African Anarchist Movements: Race, Class and Liberation

ByMichael Schmidt

In transnational historical labour movement studies, the African anarchist / syndicalist movement is as under-studied as those of Central or South-East Asia and the Caribbean. This is despite the fact that the movement arose in Egypt in the same phase, the late 1860s, as it did in locations as disparate as Uruguay, Spain, and Mexico. This monograph – the first ever continental historical analysis of African anarchist movements – starts by providing a comparative analysis of the rise of the phenomenon in late 19th / early 20th Century Egypt versus South Africa, then sketches its traces in other African countries, examines its role in the post-WWII national liberation struggles of Morocco, Algeria and Tunisia, then concludes by asking whether there is a distinctly “African anarchism” by drawing on organisational positions from South African libertarian socialists of the 1970s, to self-described anarchists in Senegal in the 1980s, from Nigeria and South Africa in the 1990s, from Morocco and South Africa in the 2000s, then Egypt in the Arab Spring of the 2010s.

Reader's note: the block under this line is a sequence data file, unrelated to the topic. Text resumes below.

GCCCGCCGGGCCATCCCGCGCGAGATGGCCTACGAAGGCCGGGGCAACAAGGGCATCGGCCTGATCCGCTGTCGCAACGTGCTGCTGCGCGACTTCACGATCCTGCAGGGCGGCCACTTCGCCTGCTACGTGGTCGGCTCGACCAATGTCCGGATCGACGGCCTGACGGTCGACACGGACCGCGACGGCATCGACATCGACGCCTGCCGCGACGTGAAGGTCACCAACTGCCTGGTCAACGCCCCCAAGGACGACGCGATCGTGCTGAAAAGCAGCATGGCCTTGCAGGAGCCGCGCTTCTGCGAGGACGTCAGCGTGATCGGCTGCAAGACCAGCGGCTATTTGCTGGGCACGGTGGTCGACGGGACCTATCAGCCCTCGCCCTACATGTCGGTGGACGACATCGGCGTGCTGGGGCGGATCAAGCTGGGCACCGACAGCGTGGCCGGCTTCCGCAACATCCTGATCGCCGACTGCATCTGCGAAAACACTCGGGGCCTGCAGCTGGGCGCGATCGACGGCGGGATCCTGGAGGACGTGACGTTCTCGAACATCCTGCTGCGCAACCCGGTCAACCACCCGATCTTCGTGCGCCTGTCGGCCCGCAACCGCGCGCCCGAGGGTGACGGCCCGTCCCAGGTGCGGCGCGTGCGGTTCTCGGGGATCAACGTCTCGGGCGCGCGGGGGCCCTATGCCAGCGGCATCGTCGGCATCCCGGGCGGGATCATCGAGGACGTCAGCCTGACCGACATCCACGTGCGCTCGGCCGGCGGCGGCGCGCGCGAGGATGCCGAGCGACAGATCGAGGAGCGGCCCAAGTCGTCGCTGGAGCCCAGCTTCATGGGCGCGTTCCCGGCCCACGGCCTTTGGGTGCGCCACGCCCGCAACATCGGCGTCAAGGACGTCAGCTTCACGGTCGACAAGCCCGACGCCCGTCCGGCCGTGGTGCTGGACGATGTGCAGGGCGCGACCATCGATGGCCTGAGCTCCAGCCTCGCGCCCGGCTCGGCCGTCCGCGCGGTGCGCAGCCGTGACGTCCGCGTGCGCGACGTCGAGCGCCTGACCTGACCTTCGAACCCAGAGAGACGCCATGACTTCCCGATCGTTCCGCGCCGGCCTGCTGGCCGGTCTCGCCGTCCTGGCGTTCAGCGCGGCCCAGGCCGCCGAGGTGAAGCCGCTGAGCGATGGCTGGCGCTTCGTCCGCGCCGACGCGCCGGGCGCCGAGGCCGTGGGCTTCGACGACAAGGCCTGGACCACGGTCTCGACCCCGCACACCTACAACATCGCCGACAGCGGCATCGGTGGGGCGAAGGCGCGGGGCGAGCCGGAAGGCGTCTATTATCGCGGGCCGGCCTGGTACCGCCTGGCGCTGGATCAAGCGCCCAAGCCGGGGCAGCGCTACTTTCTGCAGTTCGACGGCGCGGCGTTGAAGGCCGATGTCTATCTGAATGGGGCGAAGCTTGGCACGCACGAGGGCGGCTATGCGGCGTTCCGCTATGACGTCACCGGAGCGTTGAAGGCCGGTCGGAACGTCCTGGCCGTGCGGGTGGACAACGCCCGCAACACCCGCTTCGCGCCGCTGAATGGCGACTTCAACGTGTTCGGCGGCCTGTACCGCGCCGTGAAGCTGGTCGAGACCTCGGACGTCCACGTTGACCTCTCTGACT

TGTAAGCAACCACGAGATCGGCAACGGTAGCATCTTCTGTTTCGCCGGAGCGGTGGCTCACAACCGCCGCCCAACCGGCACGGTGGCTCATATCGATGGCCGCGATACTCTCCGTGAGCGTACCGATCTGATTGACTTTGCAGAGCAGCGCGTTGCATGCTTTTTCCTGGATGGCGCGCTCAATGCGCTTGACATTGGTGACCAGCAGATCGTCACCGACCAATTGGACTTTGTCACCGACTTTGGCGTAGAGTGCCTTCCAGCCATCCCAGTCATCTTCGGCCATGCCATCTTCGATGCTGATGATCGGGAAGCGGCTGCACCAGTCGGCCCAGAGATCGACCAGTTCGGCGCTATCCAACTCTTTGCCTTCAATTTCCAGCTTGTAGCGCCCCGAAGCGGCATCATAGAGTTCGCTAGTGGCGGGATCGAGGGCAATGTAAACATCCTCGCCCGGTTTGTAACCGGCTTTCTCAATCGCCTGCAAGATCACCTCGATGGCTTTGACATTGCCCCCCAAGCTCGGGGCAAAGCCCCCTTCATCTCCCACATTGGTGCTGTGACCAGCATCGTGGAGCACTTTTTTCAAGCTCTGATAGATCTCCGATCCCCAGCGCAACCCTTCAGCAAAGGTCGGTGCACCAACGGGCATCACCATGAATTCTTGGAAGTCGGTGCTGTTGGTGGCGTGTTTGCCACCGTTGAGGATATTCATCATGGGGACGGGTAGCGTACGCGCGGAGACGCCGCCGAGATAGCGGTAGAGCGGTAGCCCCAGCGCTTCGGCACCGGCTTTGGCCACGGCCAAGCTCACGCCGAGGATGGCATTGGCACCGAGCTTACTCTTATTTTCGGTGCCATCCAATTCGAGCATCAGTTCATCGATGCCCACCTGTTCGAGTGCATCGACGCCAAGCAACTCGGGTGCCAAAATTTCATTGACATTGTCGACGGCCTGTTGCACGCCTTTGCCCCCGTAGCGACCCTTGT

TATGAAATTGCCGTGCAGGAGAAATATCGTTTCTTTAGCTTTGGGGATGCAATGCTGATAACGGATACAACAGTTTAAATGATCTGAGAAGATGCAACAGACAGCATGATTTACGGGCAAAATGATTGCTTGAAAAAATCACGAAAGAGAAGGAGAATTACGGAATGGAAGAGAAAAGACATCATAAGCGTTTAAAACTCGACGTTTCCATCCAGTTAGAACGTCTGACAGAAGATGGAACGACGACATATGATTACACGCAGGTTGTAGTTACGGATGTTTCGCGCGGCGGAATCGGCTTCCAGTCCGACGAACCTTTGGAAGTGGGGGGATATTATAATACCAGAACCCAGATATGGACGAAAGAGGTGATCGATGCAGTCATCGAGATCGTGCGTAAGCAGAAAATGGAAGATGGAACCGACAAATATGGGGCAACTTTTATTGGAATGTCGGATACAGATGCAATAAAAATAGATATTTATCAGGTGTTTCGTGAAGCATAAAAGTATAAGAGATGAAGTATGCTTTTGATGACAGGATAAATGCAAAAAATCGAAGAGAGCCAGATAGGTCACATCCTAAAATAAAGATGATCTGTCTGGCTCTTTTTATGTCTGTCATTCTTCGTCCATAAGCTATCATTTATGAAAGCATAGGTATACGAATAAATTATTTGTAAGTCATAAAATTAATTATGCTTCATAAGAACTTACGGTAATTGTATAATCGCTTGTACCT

Categories: Anarchism/Anti-State

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